Here, Russell has just completed his first season (1990) with the Texas Rangers. The former Phillies receiver fared decently with the bat in his first AL go-round, recording his highest average in six seasons. But base thieves abused him (26 of 28).
THIS CARD: Russell may not have been a gifted hitter, but here, his swing looks damn near flawless. His home/road splits were pretty even in 1990, save for homers (both of them were hit on the road).
Russell makes his Score debut here; it seems only Donruss bothered to produce a 1990 card of Russell the Atlanta Brave, even though he got a good amount of run for them in '89.
Though listed as a catcher, let it be known Russell also started at least once in LF and at 1B in 1990, and for a time he also platooned with future Hall-of-Famer Harold Baines at DH—not sure why manager Bobby Valentine would do that, but hey.
More from Russell's 1990 season: he was called up in May to serve as the third catcher, but he started 11 games in one June span of 18 days. On 7/28, in addition to catching all 13 innings at Toronto, Russell's RBI double broke a scoreless tie in the T8th!
(flip) Could you imagine the 2021 Giants cutting Curt Casali, and then finding him painting somebody's house the following week to make ends meet? Things have DRAMATICALLY changed in baseball, for the better in cases like Russell's.
As you see in the stats, Russell was once the Phillies' primary catcher. He'd opened that 1986 season in a platoon with Darren Daulton, but then Daulton was obliterated at home plate and the regular job went to Russell. (And no, I'm confident he didn't arrange the "hit".)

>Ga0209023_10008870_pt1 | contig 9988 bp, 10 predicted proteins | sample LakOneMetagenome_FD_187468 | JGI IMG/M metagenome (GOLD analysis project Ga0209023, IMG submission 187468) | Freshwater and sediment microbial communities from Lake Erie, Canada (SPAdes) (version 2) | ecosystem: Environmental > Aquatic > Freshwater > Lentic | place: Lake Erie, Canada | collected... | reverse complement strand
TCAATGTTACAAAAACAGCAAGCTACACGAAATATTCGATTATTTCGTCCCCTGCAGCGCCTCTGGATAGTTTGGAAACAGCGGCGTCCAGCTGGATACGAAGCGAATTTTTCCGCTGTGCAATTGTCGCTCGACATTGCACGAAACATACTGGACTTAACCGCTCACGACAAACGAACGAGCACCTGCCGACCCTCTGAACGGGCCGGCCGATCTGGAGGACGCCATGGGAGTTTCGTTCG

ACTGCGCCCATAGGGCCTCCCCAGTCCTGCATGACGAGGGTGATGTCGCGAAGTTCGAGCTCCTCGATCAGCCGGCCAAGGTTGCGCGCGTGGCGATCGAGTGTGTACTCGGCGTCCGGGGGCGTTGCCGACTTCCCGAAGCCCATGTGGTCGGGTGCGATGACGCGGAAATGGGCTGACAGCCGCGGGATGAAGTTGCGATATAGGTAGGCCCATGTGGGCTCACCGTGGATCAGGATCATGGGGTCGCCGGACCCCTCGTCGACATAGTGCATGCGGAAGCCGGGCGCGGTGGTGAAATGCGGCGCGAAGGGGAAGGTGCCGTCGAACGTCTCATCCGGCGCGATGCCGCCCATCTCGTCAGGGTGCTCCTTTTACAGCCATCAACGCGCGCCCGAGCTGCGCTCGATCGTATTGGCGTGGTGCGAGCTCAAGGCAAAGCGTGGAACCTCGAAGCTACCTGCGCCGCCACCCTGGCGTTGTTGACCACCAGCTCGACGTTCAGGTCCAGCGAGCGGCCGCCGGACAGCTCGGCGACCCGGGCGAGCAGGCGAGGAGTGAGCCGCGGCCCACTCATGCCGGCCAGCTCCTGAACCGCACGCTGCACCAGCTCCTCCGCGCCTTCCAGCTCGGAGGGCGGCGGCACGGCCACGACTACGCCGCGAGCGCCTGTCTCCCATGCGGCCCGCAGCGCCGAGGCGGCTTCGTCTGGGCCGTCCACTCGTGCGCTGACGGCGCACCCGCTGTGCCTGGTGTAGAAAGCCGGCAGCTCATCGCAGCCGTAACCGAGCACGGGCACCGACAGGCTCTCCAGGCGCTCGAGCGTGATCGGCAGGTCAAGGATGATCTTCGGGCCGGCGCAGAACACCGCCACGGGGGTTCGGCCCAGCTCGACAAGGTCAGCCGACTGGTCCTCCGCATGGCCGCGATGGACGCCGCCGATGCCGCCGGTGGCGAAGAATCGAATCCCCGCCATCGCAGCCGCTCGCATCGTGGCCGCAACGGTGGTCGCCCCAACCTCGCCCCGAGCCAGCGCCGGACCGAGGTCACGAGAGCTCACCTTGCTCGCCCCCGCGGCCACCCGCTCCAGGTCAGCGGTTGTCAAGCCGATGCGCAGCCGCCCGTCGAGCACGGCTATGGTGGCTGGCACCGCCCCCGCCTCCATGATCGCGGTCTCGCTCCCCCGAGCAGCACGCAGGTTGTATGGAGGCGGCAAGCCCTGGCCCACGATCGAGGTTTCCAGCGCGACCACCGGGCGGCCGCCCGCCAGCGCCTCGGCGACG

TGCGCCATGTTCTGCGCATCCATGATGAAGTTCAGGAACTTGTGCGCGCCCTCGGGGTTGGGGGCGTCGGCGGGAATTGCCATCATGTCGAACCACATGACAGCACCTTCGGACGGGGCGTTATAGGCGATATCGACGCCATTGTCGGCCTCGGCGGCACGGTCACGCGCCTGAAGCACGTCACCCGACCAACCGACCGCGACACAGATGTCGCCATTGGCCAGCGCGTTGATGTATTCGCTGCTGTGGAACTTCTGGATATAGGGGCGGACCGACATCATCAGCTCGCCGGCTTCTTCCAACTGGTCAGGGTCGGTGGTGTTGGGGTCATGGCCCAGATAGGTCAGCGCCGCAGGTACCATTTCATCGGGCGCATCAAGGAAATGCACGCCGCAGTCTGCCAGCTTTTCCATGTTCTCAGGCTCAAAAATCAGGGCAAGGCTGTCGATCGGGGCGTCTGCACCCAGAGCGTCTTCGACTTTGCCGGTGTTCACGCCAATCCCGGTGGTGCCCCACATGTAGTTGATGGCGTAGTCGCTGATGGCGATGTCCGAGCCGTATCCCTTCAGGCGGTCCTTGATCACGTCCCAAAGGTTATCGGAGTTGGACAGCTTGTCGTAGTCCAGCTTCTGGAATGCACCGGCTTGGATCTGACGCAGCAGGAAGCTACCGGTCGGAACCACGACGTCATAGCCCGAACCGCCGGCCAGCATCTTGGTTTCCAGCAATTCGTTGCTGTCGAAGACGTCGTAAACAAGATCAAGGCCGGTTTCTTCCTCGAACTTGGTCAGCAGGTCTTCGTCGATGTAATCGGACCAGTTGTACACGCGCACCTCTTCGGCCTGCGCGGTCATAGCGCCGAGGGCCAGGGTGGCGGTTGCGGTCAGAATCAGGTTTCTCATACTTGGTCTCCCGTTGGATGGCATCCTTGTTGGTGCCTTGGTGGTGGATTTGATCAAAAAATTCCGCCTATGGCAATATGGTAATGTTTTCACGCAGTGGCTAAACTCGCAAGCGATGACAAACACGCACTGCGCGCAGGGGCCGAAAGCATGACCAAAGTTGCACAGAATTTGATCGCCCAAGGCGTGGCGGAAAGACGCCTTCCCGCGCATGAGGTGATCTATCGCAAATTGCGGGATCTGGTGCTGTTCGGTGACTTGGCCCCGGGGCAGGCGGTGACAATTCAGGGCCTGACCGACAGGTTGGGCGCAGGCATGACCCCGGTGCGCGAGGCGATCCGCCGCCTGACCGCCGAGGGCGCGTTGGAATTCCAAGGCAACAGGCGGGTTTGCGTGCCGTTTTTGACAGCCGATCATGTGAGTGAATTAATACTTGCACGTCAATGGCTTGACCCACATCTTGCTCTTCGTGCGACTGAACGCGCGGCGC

Score doesn't mention that Russell went deep (in the T2nd off Oakland's Scott Sanderson) to support Ryan's effort...weird.
AFTER THIS CARD: Russell spent parts of the next three seasons with the Rangers, signing a series of one-year deals and accruing 47 games total (Texas cut and re-signed Russell twice during the 1993 season alone). A brief go with AAA Louisville (Cardinals) in 1994 brought Russell's pro playing career to an end at 33.
Russell then kicked off a MiLB managerial career that ended with his kind-of promotion to 3B coach of the Pirates 2003-05. Though fired from that role, Russell was eventually hired as manager by those same Pirates—only to be fired again after going 186-299 from 2008-10. He resurfaced as 3B/bench coach of the Orioles 2011-18.
John Russell appeared in 1991-92 Score.
8/10/21 Score Baseball Card Of The Day: 1996 Score #507 Aaron Ledesma, Mets
Here's what a popular publication had to say about Ledesma a few years into his career:
"Ledesma doesn't have much power, he doesn't have much speed, or any other extraordinary skills. But he hits the ball hard."